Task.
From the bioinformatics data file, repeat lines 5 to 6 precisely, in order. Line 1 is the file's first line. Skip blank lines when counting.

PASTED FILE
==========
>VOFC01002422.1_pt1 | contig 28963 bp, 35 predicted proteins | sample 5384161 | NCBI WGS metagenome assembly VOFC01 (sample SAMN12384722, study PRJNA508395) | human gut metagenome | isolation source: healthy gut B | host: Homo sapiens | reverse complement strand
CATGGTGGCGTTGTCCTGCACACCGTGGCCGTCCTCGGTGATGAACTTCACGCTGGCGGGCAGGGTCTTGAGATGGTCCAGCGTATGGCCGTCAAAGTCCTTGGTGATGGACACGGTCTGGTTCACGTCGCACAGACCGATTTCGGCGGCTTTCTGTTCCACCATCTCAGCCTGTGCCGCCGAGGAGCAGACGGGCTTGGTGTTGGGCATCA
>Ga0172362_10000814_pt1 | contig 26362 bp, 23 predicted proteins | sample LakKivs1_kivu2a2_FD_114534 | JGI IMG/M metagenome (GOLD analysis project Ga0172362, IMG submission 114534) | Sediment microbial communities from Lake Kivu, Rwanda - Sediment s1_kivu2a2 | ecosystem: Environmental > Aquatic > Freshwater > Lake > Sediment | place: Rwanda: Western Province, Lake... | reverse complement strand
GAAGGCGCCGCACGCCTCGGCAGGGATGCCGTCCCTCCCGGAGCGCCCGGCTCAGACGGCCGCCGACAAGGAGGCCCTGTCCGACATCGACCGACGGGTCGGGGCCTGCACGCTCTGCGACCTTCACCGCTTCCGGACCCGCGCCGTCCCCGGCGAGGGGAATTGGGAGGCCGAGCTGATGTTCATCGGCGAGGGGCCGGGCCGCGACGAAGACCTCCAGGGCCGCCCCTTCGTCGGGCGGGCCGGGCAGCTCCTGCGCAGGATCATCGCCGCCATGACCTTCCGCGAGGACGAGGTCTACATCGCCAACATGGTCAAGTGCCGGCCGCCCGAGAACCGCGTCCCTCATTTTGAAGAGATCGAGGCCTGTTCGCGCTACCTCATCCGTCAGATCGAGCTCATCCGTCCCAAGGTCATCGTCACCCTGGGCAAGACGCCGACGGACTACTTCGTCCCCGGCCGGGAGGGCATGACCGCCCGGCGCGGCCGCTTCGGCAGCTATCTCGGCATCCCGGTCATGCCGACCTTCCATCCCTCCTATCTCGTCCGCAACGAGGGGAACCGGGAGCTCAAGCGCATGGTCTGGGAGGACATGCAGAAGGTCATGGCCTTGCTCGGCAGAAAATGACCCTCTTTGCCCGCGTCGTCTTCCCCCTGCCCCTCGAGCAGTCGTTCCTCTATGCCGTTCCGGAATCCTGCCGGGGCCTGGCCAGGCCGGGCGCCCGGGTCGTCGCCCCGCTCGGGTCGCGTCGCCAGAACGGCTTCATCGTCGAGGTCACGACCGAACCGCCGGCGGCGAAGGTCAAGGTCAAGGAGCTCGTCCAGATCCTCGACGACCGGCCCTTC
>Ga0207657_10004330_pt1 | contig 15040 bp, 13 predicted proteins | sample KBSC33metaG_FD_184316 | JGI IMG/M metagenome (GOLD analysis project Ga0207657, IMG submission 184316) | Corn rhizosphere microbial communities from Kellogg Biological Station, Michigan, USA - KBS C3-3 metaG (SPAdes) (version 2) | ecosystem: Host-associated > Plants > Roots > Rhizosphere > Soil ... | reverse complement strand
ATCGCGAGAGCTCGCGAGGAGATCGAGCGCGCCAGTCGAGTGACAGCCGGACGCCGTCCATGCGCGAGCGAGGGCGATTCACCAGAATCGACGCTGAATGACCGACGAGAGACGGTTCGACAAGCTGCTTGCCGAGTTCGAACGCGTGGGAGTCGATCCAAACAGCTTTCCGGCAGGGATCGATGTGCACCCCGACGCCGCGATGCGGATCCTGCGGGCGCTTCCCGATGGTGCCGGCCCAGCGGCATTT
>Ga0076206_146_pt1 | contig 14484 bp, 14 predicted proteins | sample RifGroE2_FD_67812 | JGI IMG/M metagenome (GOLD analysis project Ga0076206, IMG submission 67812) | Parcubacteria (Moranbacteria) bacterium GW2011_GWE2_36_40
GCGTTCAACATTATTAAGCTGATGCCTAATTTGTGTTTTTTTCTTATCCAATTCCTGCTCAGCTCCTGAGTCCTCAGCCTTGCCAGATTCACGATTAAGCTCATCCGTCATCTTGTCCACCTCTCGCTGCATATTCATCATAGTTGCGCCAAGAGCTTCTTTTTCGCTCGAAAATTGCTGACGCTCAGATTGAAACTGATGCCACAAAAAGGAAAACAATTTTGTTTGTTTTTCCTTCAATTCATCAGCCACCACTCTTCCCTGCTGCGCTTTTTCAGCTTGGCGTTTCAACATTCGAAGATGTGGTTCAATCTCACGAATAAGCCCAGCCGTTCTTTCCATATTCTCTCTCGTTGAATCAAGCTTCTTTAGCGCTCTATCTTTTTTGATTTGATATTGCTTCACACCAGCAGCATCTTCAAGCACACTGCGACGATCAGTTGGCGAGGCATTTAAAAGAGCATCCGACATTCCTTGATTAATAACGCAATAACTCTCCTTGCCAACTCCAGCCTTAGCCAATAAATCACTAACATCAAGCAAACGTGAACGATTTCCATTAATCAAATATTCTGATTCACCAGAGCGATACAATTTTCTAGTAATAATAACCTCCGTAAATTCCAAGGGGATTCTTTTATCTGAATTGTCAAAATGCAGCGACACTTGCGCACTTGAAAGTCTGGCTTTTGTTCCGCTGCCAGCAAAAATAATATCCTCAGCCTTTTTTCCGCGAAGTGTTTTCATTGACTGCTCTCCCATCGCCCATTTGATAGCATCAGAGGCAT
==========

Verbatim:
>Ga0207657_10004330_pt1 | contig 15040 bp, 13 predicted proteins | sample KBSC33metaG_FD_184316 | JGI IMG/M metagenome (GOLD analysis project Ga0207657, IMG submission 184316) | Corn rhizosphere microbial communities from Kellogg Biological Station, Michigan, USA - KBS C3-3 metaG (SPAdes) (version 2) | ecosystem: Host-associated > Plants > Roots > Rhizosphere > Soil ... | reverse complement strand
ATCGCGAGAGCTCGCGAGGAGATCGAGCGCGCCAGTCGAGTGACAGCCGGACGCCGTCCATGCGCGAGCGAGGGCGATTCACCAGAATCGACGCTGAATGACCGACGAGAGACGGTTCGACAAGCTGCTTGCCGAGTTCGAACGCGTGGGAGTCGATCCAAACAGCTTTCCGGCAGGGATCGATGTGCACCCCGACGCCGCGATGCGGATCCTGCGGGCGCTTCCCGATGGTGCCGGCCCAGCGGCATTT